A Bottle Cap
By Sean Burke
“Swear to God,” Uncle Ted said, “they ought to herd them all onto an old aircraft carrier, paint it pink, and set it afloat in the Atlantic.” Deep chuckles rumbled across the uncles and adult male cousins assembled in a circle of rusting aluminum lawn chairs in Ted’s backyard. Dad laughed too, looking around like he knew he shouldn’t be.
The smell of the grass cut fresh that morning had already burned away leaving cigarette smoke, beer, and grilling beef to scent the McCarthy-Patelli annual picnic. Ted, my mother’s brother, was a Patelli and Patellis didn’t require shade nor did they ever feel compelled to offer it to guests. As I stood next to Dad struggling to twist the cap off the beer I’d been sent to fetch, sweat ran freely off my eleven-year-old sunburned, closely-shorn scalp and down my apple-shaped McCarthy face to soak into my three-quarter sleeve Rangers jersey. Mom told me not to wear it because I’d be too hot but the Rangers were pretty much the only thing my Patelli cousins talked about.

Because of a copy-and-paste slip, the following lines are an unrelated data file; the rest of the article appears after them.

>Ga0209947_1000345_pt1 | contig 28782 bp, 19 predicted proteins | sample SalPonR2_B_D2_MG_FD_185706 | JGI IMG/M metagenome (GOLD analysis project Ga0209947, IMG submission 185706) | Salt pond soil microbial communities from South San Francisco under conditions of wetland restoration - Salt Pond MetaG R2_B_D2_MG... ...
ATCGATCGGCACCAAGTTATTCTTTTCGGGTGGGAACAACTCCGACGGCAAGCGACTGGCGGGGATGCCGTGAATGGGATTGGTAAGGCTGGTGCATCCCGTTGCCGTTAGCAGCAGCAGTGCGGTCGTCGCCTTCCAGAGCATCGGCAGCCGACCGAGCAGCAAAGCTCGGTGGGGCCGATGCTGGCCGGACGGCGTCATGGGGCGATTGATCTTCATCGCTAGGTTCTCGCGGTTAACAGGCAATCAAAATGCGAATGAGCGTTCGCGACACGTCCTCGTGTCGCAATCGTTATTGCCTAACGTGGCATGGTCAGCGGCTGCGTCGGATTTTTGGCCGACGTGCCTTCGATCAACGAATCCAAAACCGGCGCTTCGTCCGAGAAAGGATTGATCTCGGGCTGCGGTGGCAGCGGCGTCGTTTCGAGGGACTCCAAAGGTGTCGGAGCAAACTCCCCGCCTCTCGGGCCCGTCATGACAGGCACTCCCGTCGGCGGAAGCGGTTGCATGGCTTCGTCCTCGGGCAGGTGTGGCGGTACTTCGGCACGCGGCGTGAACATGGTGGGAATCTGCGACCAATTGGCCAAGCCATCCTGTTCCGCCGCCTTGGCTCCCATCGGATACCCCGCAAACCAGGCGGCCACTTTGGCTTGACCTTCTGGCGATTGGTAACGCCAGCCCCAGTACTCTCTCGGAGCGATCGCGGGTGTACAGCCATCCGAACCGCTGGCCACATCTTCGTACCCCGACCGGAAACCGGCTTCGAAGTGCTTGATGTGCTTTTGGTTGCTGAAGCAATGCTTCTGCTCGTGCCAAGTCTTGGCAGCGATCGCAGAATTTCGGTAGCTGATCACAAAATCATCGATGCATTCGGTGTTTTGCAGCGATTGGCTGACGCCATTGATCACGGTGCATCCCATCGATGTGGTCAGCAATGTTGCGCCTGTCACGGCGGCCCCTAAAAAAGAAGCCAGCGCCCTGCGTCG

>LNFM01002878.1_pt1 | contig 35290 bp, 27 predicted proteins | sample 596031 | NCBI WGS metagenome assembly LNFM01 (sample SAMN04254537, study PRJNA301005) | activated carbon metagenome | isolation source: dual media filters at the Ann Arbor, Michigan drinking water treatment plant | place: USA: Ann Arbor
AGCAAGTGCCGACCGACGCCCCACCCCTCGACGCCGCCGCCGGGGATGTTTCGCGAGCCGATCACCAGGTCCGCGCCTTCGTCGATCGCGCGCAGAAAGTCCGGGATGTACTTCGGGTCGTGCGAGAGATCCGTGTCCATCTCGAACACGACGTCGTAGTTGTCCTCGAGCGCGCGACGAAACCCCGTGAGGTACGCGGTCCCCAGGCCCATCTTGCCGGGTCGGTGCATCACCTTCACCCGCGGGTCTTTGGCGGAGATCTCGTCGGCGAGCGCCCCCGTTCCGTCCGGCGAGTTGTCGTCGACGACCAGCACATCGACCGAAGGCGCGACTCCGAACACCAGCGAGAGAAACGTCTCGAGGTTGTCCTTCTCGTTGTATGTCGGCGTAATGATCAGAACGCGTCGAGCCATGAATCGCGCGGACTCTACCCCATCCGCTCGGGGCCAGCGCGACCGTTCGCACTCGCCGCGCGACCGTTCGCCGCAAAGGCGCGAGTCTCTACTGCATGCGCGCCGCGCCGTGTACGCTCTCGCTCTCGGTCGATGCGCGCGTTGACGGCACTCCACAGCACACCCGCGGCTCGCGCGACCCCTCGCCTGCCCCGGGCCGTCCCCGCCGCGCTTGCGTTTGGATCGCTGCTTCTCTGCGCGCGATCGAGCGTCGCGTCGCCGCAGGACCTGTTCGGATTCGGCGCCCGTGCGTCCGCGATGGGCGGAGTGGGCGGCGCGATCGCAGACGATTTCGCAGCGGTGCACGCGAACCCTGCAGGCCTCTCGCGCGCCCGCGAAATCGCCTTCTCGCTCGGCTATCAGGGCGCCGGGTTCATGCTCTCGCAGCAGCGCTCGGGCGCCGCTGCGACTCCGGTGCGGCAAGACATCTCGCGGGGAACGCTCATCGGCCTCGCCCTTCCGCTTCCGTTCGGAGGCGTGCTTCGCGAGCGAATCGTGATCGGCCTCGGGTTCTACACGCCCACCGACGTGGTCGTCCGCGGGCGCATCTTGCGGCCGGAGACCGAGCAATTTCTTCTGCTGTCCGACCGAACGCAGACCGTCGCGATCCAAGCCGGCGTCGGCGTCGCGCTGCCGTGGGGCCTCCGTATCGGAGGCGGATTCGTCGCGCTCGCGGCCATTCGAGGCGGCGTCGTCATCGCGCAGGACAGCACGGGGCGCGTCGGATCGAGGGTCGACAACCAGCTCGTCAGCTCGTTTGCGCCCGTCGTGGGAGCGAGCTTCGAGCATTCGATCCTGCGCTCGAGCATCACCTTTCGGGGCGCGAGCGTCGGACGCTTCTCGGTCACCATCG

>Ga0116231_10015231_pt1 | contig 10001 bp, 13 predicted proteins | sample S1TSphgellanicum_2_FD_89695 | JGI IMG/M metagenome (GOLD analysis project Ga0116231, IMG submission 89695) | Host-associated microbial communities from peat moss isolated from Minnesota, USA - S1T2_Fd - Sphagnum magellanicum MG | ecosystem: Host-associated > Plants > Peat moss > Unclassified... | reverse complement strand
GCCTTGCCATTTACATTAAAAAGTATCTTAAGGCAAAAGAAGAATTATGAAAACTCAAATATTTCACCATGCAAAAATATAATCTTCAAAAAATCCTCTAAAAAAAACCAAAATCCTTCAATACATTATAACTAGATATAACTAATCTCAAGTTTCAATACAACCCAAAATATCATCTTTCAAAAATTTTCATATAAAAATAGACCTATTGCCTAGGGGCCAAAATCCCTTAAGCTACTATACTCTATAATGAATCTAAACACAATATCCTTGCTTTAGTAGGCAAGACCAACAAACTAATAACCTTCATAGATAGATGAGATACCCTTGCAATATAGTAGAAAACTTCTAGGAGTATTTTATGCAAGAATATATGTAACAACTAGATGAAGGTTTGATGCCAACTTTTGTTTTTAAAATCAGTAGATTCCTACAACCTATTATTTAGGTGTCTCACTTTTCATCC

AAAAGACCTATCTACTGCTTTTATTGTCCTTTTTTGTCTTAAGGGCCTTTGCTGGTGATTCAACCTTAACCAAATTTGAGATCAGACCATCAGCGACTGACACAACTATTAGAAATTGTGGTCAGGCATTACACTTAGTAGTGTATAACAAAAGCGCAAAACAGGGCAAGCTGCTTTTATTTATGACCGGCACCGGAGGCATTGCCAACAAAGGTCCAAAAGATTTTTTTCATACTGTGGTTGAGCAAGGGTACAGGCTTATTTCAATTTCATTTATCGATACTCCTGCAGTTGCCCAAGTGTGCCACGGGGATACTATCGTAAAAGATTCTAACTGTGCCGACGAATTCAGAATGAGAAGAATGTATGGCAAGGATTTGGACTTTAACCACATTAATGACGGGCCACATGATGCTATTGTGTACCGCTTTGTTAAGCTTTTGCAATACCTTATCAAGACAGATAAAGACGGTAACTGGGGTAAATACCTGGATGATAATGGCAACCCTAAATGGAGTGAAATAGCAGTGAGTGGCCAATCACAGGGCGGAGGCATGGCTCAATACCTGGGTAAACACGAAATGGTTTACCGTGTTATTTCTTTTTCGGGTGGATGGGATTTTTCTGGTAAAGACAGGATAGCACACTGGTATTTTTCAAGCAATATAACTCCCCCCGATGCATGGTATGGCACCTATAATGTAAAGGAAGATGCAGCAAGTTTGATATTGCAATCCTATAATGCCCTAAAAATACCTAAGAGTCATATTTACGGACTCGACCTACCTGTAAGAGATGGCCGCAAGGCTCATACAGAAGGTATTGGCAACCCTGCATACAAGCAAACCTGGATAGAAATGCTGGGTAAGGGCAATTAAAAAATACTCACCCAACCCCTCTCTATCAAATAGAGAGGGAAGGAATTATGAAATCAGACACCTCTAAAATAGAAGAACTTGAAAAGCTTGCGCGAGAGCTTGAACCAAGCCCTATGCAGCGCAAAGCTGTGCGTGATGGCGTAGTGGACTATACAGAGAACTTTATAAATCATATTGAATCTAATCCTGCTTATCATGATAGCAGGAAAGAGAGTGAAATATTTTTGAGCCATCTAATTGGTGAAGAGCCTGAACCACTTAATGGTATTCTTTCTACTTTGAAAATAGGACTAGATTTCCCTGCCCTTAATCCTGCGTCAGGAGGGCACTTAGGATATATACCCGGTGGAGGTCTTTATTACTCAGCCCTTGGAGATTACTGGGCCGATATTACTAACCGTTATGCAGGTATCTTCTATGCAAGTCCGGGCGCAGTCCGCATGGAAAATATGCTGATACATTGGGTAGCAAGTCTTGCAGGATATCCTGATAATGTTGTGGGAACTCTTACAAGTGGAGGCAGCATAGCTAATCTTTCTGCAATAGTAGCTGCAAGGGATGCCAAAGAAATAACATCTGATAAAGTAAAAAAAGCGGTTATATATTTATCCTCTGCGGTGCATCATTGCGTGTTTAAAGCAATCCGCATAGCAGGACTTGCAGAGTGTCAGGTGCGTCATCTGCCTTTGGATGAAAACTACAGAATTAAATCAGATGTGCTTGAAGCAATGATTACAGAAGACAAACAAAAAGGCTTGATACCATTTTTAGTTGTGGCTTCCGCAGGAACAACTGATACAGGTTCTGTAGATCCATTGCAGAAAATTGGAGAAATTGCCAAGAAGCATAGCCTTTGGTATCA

“Maybe use it for target practice then, right Teddy?” Uncle Larry piped in with his typical, lick-spittle observation. The group responded with a mixture of guffaws and groans as Larry took a satisfied drag from his Marlboro Light and coughed out a phlegmy laugh.
“Seriously, though, I mean what the hell are we letting go on in this country? Where’d they all crawl out from?”
I looked up at Dad hoping for an inconspicuously whispered trick to the bottle cap. He misinterpreted and reached out his left arm with a silent offer to open it for me. Uncle Ted saw and pounced.
“C’mon, Billy,” he said to Dad. “Let Mikey do it. He’ll get it.”
Dad pulled his arm back, flashing a quick, embarrassed half-smile. I doubled over the bottle, now propped and squeezed firmly between my scraped, dirty kneecaps. I twisted the cap again with all the strength I could muster, my right hand burning.